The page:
On September 19, 2012, Moroccan Justice Minister Mustafa Ramid issued a circular prohibiting the transfer of Moroccan children to foreigners "if they are not habitually resident in Morocco." He argued that once children leave the country, it is impossible to verify whether the Kafala is being respected and the children are being raised as Muslims.
The new stipulation affects at least 58 Spanish families who were assigned Moroccan children before the Islamist government took office in November 2011.
In order to comply with the new requirements, some Spaniards have quit their jobs and/or sold their homes and moved to Morocco to obtain residency there. But many have discovered that the mere possession of a Moroccan residence permit does not guarantee that non-Muslim adoptive parents can someday take their children to Spain.
Susana Ramos, for example, an adoptive parent from Madrid, was assigned an abandoned baby more than one year ago by the Moroccan League for Child Welfare, a public institution in charge of orphans. Since then, she has made 23 trips to Morocco, but still has been unable to take the child to Spain.
In at least a dozen other cases, Spaniards have converted to Islam in order to obtain custody over "their" children, especially if they are girls.
Seeking to end the "humanitarian drama," Spanish Justice Minister Alberto Ruiz-Gallardón announced that he would give in to Moroccan demands and amend Spain's Law Concerning International Adoption, dated December 2007, in order to bring Spanish law into conformity with Islamic law.
The legal changes, which are set to take effect in 2013, would "constrain" the rights of Spanish adoptive parents by obligating them to fully comply with the Kafala until the children reach adulthood.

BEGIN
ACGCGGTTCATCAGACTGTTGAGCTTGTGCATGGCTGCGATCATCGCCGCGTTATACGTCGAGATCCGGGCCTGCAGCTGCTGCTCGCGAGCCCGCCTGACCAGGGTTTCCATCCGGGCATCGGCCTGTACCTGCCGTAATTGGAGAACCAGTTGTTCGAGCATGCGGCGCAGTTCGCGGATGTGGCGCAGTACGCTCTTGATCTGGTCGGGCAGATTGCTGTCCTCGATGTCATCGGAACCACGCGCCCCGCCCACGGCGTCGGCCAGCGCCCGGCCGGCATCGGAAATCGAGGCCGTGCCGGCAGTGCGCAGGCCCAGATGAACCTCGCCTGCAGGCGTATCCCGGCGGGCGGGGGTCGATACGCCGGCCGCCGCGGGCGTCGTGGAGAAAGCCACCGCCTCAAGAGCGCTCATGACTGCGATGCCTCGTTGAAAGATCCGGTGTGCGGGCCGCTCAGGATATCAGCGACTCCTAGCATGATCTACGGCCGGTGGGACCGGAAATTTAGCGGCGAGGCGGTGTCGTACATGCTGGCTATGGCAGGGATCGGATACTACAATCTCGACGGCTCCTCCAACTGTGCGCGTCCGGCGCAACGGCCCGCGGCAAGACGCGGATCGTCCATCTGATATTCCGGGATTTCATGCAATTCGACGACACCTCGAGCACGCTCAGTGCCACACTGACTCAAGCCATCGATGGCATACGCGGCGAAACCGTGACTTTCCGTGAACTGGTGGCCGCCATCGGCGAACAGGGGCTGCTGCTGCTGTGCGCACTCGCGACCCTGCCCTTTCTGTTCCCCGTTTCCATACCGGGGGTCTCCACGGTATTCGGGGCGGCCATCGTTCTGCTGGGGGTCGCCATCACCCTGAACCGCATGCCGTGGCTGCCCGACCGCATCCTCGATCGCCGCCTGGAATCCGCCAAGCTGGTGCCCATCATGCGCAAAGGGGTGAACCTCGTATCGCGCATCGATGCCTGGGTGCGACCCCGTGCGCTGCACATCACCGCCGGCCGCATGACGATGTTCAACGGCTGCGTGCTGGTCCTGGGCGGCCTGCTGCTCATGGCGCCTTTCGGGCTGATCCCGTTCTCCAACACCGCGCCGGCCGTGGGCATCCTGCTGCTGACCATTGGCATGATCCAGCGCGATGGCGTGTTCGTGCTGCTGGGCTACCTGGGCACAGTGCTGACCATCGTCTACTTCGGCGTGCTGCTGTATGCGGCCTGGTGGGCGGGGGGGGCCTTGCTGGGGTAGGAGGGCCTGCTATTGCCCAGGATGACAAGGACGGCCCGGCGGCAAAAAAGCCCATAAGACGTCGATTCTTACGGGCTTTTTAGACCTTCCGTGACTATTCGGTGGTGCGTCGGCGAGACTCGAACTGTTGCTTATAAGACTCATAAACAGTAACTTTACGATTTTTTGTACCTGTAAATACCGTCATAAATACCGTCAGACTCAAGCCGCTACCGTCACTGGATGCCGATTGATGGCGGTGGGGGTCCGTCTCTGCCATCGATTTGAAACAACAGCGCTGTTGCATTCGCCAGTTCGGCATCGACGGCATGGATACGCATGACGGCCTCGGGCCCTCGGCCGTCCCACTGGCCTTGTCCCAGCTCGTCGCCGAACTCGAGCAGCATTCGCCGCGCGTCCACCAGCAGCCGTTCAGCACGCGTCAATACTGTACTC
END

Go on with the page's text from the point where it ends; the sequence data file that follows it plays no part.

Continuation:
In practical terms, this means that Spaniards who adopt Moroccan children would forfeit their right to use the Spanish court system to try to obtain "full adoption" of the child under Spanish law. In the past, some Spanish families have successfully used this legal route "to ensure the well-being" of their adopted Moroccan children, by gaining for them the same rights as Spanish children.
It remains unclear whether Ruiz-Gallardón's "appeasement strategy" will placate the Islamists in Morocco, who are insisting that the legal measures be retroactive and apply to all Moroccan children who have ever been adopted by Spanish parents.
Moroccan authorities are also demanding that Spanish parents travel to Morocco once a year so that Islamic religious authorities there can verify full compliance with the Kafala.
In December 2012, a group of 40 families (mostly Spanish, but also American, Canadian, French and Swiss) sent an emotional letter to Moroccan King Mohamed VI, requesting that he intercede with the Islamists who are running the country.
But the letter seems to have backfired by infuriating many of those who sympathize with the Islamists.
This would include the Barcelona-based Friends of Morocco Association (ITRAN), which has helped Spanish families with the adoption process in Morocco. In a tersely worded statement dated January 25, 2013, ITRAN said the decision to circumvent the status quo by contacting the Moroccan King directly was "undeniably a grave and intolerable lack of respect" for the Kafala.